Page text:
string ImagePath = Environment.GetFolderPath (Environment.SpecialFolder.Personal);
ImagePath = Path.Combine (DocumentsDirectory, Site.PreferencesPrefix+"gravatar.png");
WebClient wc = new WebClient();
Uri uri = new Uri(gravatarUrl);
wc.DownloadFile (uri, ImagePath); // saves to filesystem
catch (Exception ex1) {Console.Write("oops");}
//UIImage img = UIImage.FromFile (ImagePath); // WHY does this break???
UIImage img = UIImage.FromFileUncached(ImagePath); // BUT this works???
if (img != null)
this.imageAvatar.Image = img; // displays on View
Shake gesture
Responding to the iPhone OS 3.0 'shake' gesture was covered in this post. As I said before, showing the network activity indicator UIApplication.SharedApplication.NetworkActivityIndicatorVisible=true; and then false is a good idea so the user knows that something is going on!

Screen capture
Using UIGraphics ImageContext to take a screenshot was covered in this post.

Set badge
The 'badge' is pretty contrived in this example. Every time the application starts (in FinishedLaunching) I start the badge at '4' then during paging we reduce the count for each page that has been viewed. Just before the app closes (in WillTerminate) we set the badge via
UIApplication.SharedApplication.ApplicationIconBadgeNumber = 3 - maxPageVisited;
so that it is effectively showing the number of 'unviewed' panels in the application for the last execution.

You can download the MonoDevelop solution to try it for yourself. The c# files are also listed below for your perusal:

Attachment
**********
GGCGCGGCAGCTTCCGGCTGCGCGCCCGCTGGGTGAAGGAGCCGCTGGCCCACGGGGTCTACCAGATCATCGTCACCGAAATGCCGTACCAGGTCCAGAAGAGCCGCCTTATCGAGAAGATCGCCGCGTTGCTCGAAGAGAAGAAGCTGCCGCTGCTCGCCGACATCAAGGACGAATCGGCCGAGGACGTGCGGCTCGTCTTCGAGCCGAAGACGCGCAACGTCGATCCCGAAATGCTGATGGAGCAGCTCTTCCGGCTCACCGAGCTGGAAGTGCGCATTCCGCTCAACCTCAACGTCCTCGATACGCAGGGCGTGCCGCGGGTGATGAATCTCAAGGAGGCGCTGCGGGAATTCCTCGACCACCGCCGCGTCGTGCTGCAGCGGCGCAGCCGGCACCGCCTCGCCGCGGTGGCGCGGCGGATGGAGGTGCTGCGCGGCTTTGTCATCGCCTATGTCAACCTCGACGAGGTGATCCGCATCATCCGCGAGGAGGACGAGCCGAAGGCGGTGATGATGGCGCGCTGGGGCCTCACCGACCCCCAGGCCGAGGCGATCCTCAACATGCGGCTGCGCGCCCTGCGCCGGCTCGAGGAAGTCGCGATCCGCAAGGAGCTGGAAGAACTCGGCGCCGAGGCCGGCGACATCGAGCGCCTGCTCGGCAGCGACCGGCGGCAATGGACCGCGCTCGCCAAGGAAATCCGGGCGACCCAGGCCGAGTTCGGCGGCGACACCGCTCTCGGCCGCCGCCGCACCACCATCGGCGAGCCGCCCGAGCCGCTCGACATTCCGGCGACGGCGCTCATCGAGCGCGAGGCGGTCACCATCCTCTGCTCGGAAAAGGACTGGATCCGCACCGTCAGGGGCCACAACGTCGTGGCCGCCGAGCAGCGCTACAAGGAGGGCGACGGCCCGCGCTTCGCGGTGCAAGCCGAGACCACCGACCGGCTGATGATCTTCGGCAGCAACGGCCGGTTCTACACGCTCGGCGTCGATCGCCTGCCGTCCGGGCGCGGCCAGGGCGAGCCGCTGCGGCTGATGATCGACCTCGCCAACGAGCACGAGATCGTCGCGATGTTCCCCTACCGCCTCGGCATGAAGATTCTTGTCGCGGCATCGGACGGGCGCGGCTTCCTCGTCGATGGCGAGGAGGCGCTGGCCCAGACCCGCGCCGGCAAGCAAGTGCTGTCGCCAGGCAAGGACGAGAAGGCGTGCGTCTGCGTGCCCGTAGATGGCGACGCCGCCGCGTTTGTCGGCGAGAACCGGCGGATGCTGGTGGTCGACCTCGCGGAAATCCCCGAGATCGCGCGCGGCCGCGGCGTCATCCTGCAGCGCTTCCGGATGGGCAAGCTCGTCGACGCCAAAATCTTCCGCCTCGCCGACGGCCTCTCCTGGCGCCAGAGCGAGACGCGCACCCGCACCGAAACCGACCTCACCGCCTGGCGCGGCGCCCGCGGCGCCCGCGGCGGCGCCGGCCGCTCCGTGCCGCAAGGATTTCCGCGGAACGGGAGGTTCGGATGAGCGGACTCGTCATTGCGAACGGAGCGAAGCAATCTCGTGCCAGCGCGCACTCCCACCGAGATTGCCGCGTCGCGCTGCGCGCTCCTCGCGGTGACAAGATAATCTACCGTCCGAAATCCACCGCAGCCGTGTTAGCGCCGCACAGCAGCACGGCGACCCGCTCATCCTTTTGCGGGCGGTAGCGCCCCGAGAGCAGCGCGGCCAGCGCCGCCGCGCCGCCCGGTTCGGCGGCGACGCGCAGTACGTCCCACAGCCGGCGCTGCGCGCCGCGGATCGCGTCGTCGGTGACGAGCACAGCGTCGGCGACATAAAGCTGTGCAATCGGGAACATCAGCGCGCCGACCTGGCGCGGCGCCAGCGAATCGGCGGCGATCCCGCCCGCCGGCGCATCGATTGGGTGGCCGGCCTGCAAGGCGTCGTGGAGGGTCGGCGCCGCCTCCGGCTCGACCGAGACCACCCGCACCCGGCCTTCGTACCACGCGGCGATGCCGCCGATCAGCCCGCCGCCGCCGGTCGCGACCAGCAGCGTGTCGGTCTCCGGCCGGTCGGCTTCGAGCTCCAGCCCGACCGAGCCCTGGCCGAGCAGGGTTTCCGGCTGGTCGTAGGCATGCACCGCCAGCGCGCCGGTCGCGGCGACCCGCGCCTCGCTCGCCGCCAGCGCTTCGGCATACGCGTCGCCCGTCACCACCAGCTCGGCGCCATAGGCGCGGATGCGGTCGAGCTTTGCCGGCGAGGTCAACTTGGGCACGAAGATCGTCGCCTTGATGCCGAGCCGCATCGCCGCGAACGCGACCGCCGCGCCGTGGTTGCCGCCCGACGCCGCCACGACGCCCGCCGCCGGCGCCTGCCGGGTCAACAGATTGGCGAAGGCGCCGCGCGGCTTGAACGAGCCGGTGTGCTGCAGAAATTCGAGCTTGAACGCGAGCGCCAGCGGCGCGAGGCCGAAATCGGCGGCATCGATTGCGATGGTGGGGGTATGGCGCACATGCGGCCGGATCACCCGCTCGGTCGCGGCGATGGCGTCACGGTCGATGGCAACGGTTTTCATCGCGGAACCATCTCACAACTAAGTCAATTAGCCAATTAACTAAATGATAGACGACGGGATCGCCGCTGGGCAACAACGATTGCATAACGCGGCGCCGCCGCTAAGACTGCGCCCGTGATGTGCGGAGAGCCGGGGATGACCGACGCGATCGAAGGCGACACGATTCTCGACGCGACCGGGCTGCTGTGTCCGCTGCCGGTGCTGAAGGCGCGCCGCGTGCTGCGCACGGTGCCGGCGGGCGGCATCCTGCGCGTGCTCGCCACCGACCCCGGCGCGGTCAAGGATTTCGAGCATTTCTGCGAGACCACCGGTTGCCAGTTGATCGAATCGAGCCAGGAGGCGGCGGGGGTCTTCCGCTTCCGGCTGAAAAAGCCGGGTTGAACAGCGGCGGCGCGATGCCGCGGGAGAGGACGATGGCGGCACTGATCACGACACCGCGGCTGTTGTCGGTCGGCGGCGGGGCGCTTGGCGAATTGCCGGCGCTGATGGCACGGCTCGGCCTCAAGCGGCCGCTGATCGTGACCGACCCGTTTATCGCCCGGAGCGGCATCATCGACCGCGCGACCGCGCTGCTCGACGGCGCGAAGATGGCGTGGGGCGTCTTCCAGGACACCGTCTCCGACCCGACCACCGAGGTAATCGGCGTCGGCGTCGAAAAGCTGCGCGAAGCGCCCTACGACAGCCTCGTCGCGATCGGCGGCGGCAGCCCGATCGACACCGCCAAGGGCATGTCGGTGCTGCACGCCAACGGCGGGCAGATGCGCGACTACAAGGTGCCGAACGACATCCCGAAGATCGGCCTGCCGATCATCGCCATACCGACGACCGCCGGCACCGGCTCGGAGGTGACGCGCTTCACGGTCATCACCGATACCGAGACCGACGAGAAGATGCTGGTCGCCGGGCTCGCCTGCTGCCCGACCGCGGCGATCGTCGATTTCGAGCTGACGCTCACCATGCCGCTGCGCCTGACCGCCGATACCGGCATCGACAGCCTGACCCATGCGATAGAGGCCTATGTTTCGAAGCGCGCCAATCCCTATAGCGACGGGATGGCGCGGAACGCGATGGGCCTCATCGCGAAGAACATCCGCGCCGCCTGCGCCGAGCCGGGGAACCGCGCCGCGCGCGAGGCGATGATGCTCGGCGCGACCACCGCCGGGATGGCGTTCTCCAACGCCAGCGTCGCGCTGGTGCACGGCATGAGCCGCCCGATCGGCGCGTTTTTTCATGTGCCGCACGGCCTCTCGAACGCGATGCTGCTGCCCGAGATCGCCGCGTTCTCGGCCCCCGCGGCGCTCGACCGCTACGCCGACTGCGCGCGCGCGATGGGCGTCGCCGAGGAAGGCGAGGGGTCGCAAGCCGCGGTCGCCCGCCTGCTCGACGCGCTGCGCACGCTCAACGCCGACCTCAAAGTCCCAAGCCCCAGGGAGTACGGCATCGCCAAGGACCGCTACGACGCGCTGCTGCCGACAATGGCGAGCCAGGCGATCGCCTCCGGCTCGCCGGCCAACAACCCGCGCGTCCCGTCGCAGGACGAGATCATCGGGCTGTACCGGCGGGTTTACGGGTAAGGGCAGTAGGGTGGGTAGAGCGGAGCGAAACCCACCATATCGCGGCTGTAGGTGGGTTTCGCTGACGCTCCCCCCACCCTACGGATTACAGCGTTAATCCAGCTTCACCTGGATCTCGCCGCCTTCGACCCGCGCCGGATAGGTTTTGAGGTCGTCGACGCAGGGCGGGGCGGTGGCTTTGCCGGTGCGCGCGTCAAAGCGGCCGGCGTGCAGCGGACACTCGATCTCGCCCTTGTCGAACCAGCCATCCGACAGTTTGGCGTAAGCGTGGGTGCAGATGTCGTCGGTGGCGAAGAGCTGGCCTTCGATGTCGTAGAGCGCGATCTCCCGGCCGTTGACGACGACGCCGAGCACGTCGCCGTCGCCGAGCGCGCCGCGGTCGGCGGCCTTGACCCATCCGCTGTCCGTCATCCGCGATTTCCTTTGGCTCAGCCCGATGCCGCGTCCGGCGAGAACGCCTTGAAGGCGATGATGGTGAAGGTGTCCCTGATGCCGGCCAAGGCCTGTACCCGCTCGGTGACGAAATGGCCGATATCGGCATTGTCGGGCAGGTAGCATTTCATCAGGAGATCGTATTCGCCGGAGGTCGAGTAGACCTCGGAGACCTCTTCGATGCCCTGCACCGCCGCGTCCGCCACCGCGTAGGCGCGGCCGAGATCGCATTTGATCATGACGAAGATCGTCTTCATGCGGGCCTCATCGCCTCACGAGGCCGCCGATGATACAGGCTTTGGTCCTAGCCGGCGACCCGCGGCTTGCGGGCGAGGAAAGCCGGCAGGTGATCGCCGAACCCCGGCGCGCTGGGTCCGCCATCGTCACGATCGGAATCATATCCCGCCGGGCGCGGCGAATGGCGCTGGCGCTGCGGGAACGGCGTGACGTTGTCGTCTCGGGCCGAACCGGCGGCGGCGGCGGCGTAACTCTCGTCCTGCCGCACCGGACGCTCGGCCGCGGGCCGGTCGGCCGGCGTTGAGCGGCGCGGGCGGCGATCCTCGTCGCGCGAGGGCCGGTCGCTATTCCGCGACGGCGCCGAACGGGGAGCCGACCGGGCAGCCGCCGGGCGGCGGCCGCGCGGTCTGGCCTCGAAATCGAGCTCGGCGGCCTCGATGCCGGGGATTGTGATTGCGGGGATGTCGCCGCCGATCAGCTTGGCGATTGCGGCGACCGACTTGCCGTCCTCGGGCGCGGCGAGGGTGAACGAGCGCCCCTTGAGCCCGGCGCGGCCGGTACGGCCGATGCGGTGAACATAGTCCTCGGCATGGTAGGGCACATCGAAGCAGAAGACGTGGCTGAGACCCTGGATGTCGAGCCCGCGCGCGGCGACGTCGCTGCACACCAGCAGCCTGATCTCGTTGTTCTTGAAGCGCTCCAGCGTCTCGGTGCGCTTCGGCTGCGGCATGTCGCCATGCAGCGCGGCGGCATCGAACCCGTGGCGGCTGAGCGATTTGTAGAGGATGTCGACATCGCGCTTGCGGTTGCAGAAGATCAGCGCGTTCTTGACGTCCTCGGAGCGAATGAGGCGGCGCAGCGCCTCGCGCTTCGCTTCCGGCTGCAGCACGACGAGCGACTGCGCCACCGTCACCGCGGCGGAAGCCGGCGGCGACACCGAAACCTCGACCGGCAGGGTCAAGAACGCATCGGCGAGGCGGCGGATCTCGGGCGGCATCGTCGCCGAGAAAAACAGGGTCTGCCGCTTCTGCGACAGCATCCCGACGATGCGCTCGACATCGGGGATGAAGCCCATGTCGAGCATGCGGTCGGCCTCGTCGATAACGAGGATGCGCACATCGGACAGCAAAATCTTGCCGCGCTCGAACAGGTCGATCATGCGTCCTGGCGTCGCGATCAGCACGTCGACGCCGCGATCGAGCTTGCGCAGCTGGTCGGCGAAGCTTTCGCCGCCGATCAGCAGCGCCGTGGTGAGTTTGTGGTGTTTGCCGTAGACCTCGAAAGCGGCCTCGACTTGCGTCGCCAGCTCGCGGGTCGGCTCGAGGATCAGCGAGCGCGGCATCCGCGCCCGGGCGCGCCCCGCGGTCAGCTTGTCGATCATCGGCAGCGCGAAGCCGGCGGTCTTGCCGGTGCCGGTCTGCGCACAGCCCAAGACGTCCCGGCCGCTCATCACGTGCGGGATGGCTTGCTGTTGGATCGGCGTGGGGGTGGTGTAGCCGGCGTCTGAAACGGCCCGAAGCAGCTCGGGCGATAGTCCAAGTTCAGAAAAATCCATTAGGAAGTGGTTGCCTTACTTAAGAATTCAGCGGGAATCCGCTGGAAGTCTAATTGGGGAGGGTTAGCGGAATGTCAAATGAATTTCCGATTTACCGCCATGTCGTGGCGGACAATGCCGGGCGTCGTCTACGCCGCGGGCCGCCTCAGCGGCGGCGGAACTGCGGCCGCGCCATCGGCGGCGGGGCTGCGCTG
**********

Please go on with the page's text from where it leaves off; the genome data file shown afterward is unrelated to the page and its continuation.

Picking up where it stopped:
Monday 5 October 2009

MonoTouch screen capture in c# code

In a previous post I said that if you capture a screenshot of your application's final 'state' (say in WillTerminate) and save it as Default.png then it would be used as the 'splash screen' next time the application starts (the built-in iPhone apps like Mail seem to do this by zooming in/out with a screen capture of their last state).

The code below takes a screenshot, and was supposed to overwrite the Default.png you have in your MonoTouch application root (eg. and become the new splash screen. In order to 'test' this theory I had to write the code below and place it in UIViewController subclasses that I wanted to 'capture'.

Anyway, here's the code... not sure what other uses it might have?
/// <summary>
/// Capture a copy of the current View and:
/// * re-display in a UIImage control
/// * save to the Photos collection
/// * save to disk in the application's Documents folder
/// </summary>
public void ScreenCapture()
var documentsDirectory = Environment.GetFolderPath

Console.WriteLine("start capture of frame: " + this.View.Frame.Size);
var ctx = UIGraphics.GetCurrentContext();
if (ctx != null)
UIImage img = UIGraphics.GetImageFromCurrentImageContext();

// Set to display in a UIImage control _on_ the view
imageLogo.Image = img;

// Save to Photos
(sender, args)=>{Console.WriteLine("image saved to Photos");}

// Save to application's Documents folder
string png = Path.Combine (documentsDirectory, "Screenshot.png");
// HACK: overwrite the splash screen. iSOFlair is the application name